NACHMAN: NOT OF BRATSLAV: Watching Nachman and realizing that he’s the most counterintuitive choice to host a cable news show since Mike Barnicle, I wondered whose idea it was to give him his own show- oh wait, it was Nachman’s own idea!, as he is in fact the “Editor in Chief” of MSNBC. I’m glad they brought in Phil Donahue, as its nice to catch a whiff of left-wing populism as an alternative to Bill O’Reilly’s tiresome right-wing version of same. And Pat Buchanan, repugnant as he may be, has always been very effective on TV and I’m glad to see him back. But Nachman? Sitting in his ill-fitting suits, on a set that looks to be his basement, and a logo in which his head takes up 95% of the screen? I mean, Fox News boss Roger Ailes is even fatter and balder than Nachman, though at least he has the good sense to remain off-camera.

MAJOR MINERS: Sunday was my

MAJOR MINERS: Sunday was my birthday and as I returned from partying at around 5 AM, I saw the happy news that all nine of the miners in Western Pennsylania had been rescued successfully. There was something so comforting about that- with with all the terrorism, economic sluggishness, corporate corruption, priest-child abuse, kidnapping of little girls, and baseball labor unrest that have dominated the news lately, I think it’s wonderful to finally have a national news story that’s actual, you know, good news. Also, it’s likely that this incident will give miners the well-deserved, long-delayed national appreciation that firemen got after September 11.


THE TOTALS ON THE BOARD ARE CORRECT: Going into tomorrow’s games, the Minnesota Twins are 22 games over .500, which gives them a 15-game lead over the second-place Chicago White Sox and puts them only 4 games behind the Yankees in the race for homefield advantage in the American League playoffs. That’s assuming, of course, that there are in fact American League playoffs- but if Bud Selig couldn’t stop the Twins with contraction, let’s hope he can’t do it with a strike either.


ROLEN RIGHT OUT OF TOWN: The day after Ozzie Smith was enshrined in the Hall of Fame, the St. Louis Cardinals have added a player to the left side of their infield who may himself be Cooperstown-bound. The Cards today traded for disgruntled Phillies third baseman Scott Rolen, a move that was anticipated for over a year in Philly but was over-shadowed in that city’s press by latest Iverson gun-rampage news. In exchange for Rolen the Phils got one of the Three Tenors (Placido Polanco) as well as pitcher Bud Smith, who pitched a no-hitter last year as a rookie but has struggled this year. The move gives Philly a phalanx of promising young pitchers, as well as giving their fans the chance to boo (if not riot) when the Cardinals come to town, as St. Louis now has both Rolen and J.D. Drew.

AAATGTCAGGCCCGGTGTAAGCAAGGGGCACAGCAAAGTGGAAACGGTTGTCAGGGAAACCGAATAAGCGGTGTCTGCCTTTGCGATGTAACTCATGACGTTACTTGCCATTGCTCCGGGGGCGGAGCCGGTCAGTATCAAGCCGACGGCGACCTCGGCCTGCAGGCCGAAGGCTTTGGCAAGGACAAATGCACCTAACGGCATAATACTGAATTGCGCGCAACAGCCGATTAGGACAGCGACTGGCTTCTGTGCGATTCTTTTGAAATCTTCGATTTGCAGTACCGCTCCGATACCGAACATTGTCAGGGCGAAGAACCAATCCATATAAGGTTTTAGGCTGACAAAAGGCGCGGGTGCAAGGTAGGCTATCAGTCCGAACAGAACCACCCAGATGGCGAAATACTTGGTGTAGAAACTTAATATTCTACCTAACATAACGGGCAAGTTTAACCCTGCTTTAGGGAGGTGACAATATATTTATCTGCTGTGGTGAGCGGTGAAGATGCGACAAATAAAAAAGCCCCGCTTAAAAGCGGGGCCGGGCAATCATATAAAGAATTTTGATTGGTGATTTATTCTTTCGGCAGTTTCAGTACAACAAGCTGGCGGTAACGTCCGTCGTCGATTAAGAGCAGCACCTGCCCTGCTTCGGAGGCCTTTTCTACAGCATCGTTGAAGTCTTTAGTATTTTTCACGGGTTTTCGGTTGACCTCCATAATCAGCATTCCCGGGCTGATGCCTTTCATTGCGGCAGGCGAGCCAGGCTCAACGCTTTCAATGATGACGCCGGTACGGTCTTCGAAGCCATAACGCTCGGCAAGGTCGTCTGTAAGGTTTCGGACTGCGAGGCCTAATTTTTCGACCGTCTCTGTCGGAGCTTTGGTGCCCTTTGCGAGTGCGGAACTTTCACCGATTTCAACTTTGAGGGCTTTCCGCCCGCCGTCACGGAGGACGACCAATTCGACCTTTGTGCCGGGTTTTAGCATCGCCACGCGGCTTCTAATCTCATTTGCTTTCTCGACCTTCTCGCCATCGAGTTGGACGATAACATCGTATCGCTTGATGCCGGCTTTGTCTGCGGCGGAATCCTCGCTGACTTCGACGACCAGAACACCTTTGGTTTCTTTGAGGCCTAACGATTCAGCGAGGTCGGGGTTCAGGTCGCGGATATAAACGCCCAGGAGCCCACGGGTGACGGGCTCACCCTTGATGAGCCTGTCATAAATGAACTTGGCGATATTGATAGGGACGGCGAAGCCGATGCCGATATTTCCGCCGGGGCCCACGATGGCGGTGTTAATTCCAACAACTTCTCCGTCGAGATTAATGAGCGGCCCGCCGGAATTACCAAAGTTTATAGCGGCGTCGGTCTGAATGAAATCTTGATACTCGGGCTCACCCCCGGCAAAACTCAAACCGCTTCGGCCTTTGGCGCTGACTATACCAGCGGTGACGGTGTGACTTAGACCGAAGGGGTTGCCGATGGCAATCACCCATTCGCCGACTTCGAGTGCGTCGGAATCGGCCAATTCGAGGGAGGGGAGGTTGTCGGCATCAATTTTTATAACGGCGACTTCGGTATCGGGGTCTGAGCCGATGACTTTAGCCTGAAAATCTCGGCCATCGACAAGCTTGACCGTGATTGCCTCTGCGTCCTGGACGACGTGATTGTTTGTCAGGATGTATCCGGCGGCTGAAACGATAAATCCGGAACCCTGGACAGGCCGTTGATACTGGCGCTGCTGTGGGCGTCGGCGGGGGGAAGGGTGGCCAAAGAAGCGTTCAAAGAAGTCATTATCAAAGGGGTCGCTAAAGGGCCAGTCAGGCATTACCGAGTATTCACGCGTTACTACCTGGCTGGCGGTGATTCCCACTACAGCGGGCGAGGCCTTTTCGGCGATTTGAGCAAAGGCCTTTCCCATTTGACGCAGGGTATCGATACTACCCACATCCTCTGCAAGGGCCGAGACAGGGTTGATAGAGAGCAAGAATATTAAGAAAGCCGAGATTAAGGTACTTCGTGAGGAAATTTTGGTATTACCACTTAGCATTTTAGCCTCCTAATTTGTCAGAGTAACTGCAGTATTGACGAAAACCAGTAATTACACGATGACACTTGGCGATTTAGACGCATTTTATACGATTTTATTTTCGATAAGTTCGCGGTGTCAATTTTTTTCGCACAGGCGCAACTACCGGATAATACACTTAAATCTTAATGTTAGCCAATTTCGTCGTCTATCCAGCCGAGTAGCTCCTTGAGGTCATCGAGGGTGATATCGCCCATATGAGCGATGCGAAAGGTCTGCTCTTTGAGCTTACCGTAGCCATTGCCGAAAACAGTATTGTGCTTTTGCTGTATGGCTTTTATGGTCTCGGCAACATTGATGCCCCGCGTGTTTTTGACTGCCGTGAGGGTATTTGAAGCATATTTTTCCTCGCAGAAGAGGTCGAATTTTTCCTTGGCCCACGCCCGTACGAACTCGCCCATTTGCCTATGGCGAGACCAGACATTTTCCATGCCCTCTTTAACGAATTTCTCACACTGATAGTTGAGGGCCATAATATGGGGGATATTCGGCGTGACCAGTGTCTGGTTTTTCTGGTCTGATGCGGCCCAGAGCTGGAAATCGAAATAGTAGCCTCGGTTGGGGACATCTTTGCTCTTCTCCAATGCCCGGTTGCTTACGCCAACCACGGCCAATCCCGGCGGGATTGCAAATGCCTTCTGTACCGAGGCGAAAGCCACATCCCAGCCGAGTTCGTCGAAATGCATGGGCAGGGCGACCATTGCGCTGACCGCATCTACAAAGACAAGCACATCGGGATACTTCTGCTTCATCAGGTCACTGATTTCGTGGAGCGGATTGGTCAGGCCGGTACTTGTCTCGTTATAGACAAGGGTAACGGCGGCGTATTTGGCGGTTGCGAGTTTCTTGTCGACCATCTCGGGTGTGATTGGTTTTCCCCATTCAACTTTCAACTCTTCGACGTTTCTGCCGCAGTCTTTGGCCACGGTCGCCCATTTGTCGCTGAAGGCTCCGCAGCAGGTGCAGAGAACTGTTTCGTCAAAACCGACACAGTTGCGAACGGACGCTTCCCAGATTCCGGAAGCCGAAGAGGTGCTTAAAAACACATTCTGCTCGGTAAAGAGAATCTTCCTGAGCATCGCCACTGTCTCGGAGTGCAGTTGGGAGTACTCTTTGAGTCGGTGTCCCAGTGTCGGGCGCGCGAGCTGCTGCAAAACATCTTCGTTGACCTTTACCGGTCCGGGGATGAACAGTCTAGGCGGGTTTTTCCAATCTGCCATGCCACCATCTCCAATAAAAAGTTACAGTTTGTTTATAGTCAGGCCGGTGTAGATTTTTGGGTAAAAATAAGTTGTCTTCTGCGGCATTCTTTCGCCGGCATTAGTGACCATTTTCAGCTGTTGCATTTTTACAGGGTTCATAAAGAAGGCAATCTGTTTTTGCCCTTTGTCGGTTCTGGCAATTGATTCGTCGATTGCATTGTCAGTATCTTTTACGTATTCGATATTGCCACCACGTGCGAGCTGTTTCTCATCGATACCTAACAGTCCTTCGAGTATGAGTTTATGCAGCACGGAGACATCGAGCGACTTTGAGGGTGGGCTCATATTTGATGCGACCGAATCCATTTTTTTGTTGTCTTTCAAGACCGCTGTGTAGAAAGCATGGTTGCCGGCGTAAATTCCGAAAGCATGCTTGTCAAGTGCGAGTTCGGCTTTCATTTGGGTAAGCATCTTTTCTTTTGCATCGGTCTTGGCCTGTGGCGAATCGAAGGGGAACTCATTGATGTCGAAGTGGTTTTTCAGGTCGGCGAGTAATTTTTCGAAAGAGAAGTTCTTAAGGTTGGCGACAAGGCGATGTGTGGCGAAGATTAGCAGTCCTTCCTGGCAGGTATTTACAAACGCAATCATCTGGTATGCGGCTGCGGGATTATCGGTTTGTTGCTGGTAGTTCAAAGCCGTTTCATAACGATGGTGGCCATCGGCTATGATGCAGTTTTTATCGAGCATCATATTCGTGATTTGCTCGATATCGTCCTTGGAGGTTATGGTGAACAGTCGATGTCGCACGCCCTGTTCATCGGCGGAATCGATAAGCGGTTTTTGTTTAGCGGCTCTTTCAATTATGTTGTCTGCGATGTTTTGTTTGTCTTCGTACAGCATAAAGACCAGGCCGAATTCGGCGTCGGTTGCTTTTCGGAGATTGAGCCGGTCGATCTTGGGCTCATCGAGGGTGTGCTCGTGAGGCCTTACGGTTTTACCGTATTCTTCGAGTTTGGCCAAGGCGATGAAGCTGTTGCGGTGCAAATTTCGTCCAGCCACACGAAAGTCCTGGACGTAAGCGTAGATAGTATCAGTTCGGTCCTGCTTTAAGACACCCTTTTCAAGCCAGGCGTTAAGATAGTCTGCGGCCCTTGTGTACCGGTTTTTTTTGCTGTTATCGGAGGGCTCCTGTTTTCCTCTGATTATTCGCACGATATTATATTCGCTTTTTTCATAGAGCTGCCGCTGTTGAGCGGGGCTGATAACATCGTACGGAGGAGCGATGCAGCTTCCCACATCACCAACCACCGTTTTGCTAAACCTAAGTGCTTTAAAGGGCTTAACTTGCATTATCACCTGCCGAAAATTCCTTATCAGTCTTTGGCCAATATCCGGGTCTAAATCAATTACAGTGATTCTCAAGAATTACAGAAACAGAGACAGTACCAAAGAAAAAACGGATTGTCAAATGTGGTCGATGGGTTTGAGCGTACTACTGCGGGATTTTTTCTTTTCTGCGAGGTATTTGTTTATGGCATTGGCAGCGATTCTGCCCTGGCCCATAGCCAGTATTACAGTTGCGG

THE TIMES THEY ARE A-CHANGIN’, BACK: The fad of Turn Back the Clock uniforms is one I’ve never liked; I’ve never seen much point to having players wear clothes from 50 years ago, especially since they cause one to flip past the game and wonder who, exactly, is playing. The trend this year, besides the “Turn Back the Clock Day” seemingly lasting for the entire month of July, is towards ’70s-era uniforms- the A’s, Braves, and Phillies were among those getting into the act, with the Phils even breaking out the old blue road uniforms.It’s cool for about a minute, until we remember why the teams got rid of these fashion embarassments in the first place.
The Braves’ regular uniforms, however, are themselves throwback unis, as they returned to their 1950s-era red-and-black color scheme in 1987 after a couple of decades of the garish blue outfits that made their unwelcome return this week. I half-expected Dale Murphy to be announced a pitch-hitter in one of this week’s games.


TWO 30-SECOND TRAILERS GO ‘ROUND THE OUTSIDE: The New York Times Magazine has a fascinating look at what I do: movie trailer marketing, and specifically the campaign for the upcoming Mel Gibson movie “Signs.” The article details the movie’s multi-trailer campaign- all versions that my company has itself test-marketed. I don’t link to the Times often, but this one is worth it.


NO RESPECT. NOOOO RESPECT: Charles Krauthamer in the Washington Post, on Rule #1 of disrespect in politics:
“To understand the workings of American politics, you have to understand this fundamental law: Conservatives think liberals are stupid. Liberals think conservatives are evil.” I’m happy to report that this blog is neither liberal nor conservative, and neither stupid nor evil.

HE’S BACK: If it weren’t

HE’S BACK: If it weren’t for the great likelihood that will go out of business sooner rather than later, I’d be very, very excited about their recent hiring of Keith Olbermann as a columnist. The greatest ESPN anchor of all time, Keith also wrote an excellent column on for years, and later did the same for Fox Sports Net when he worked there. I’d love to see Olbermann back on TV sometime, but for now, his Salon gig and occasional appearances on Aaron Brown’s CNN show will have to suffice.